Monday, January 7, 2013

A resolution we can all keep

          Well, the holidays are over!  Okay, most of them. We still have Mardi Gras, Fat Tuesday, Easter and isn’t there some day in February I’m supposed to buy my wife a card?  It’s not President’s Day is it?  Hopefully she’ll leave me some kind of hint.
          In the meantime, I guess it is time to find those long parallel depressions in the ground and climb back into that all-too familiar mundane rut-of-life.  Part of my personal rut that got abandoned during the holidays is going to the gym.  So today, I’m headed down the mountain and into town to renew my membership at the Waynesville Rec Center.  I was getting out of the shower yesterday and realized that the “Spirits of Christmas (just) Past” have taken up residence around my midsection.  Have you ever noticed how similar the words exercise and exorcise are?
          The real reason I’m headed back to the gym (Shh!  Don’t tell Dr. Weaver) is I was making out my schedule for the week and realized I needed some kind of physical activity.  I wouldn’t be surprised if your day-to-day schedule isn't eerily similar to mine:  Get up, drink coffee, take the morning ablutions, eat breakfast, work, stop work, eat dinner, go to bed, repeat.  It’s sad isn’t it?  Yes, there is always Friday night, but how red can you paint a town the size of Waynesville?  Plus, much to my dismay, I have been unable to discover how the Mayans were able to stop the calendar.  It seems that no matter how hard I try to “think myself young,” my body keeps aging and this poor old guy understands that he needs more physical movement than curling a fork from the plate to my face.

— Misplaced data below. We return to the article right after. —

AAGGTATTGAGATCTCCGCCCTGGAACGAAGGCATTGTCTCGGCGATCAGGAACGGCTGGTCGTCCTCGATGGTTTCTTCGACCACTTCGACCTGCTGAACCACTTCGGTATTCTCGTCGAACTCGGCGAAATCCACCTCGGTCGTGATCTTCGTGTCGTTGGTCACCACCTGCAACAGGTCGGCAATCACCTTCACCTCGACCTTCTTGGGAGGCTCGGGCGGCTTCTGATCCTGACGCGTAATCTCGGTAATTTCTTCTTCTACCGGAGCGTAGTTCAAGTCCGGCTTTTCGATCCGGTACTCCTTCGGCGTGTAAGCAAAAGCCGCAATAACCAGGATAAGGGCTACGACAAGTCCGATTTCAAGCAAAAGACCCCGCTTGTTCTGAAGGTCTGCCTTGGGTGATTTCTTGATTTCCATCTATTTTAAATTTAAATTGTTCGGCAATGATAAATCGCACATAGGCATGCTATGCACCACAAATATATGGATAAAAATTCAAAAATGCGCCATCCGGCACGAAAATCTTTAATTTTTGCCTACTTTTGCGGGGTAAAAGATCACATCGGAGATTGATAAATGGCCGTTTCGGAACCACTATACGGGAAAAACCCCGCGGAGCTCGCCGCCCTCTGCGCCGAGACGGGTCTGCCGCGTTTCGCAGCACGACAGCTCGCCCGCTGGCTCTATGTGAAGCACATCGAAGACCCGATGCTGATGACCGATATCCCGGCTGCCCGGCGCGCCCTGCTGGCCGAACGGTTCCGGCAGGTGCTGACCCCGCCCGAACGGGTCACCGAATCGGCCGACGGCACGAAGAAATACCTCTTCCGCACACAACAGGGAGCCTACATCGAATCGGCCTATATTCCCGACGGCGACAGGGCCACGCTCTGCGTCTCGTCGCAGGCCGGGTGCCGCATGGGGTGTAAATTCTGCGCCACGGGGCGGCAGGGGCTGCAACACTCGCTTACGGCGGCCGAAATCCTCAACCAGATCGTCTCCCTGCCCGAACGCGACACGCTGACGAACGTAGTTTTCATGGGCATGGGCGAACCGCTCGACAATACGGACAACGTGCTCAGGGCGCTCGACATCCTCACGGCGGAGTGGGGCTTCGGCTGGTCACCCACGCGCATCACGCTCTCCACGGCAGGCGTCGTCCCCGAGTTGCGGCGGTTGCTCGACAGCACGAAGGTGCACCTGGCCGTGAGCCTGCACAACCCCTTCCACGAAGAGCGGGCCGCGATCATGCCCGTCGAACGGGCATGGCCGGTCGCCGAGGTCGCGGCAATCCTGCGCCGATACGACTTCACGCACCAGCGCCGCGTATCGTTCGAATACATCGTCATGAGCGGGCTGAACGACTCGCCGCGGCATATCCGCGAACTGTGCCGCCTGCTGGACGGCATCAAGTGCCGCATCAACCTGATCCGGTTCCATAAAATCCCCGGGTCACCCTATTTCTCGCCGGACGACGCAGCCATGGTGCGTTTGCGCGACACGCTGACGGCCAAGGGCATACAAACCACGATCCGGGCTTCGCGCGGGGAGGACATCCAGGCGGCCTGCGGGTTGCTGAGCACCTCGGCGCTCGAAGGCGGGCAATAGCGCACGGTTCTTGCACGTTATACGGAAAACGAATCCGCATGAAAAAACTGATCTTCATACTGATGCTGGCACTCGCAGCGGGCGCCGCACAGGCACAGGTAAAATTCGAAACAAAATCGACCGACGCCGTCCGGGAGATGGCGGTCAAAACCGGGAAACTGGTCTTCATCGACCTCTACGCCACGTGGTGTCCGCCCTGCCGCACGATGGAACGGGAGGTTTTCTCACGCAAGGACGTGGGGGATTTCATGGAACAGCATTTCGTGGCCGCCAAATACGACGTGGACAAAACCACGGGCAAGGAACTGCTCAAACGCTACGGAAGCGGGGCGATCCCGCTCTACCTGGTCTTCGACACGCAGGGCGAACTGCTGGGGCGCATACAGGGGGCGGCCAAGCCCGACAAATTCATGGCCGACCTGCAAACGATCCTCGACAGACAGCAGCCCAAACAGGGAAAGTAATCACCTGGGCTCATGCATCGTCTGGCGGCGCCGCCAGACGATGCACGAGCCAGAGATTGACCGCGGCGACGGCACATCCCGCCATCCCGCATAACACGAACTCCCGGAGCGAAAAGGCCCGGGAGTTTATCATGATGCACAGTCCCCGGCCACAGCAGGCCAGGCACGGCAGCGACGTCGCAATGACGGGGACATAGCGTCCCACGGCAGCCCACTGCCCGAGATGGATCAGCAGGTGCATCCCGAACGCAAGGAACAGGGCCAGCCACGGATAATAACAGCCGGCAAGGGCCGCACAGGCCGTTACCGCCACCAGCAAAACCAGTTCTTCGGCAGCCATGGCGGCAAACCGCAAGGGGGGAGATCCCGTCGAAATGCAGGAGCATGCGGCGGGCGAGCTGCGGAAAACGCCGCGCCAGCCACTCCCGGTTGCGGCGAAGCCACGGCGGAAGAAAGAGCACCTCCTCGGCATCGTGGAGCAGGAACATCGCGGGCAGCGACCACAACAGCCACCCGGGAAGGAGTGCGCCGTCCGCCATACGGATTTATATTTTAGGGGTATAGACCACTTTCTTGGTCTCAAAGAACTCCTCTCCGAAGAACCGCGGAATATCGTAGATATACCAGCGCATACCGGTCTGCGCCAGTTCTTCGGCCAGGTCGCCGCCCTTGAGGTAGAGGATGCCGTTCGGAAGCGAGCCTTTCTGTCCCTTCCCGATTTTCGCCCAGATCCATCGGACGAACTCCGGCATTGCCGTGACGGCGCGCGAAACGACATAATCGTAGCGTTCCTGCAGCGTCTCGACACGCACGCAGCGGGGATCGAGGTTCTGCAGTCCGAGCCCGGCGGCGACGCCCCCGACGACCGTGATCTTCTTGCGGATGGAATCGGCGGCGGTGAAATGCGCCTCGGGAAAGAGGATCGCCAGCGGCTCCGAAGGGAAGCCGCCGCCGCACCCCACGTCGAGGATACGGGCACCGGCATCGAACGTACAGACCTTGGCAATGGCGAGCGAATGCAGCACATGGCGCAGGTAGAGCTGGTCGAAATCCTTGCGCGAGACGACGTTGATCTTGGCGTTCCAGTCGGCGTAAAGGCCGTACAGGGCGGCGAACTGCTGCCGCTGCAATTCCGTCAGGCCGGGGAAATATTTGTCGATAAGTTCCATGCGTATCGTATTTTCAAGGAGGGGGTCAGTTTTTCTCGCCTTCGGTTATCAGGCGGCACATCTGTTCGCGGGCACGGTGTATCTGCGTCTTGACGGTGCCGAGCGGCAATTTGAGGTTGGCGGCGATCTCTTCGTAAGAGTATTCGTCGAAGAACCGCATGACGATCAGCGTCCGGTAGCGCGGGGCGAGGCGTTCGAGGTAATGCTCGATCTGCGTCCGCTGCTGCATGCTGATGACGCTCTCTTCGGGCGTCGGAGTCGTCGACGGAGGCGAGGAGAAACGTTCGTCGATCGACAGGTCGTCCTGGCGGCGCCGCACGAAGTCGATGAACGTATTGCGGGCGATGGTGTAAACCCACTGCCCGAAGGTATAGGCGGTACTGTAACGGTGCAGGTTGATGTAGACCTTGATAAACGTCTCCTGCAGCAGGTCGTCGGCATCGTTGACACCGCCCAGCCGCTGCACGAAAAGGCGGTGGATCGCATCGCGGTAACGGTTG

So here is my resolution:  I resolve to… 
Oh, forget that!  Why waste time on promises we’ll never keep?  What are we going to do?  Change the world?  End hunger?  Promote peace?  Save the rainforest?  Get Maury Povich off the air? (And the DNA says…)
          But seriously, how about a resolution we could all stick with? 

I resolve:
to get up each day and face its challenges with reverent prayer and gratitude, for I recognize that each day is a Divine gift;
to understand that I am fallible while working continuously to limit my faults;
to treat others the way I hope they would treat me, foibles and all;
to be the kind of person who I would respect if I met him on the street;
and most of all, when I fail, and I will fail, to get up tomorrow and start over again. 

            I figure if I start with these simple things, changing the world might not be as difficult as it seems on paper (I’m not so sure about Maury).

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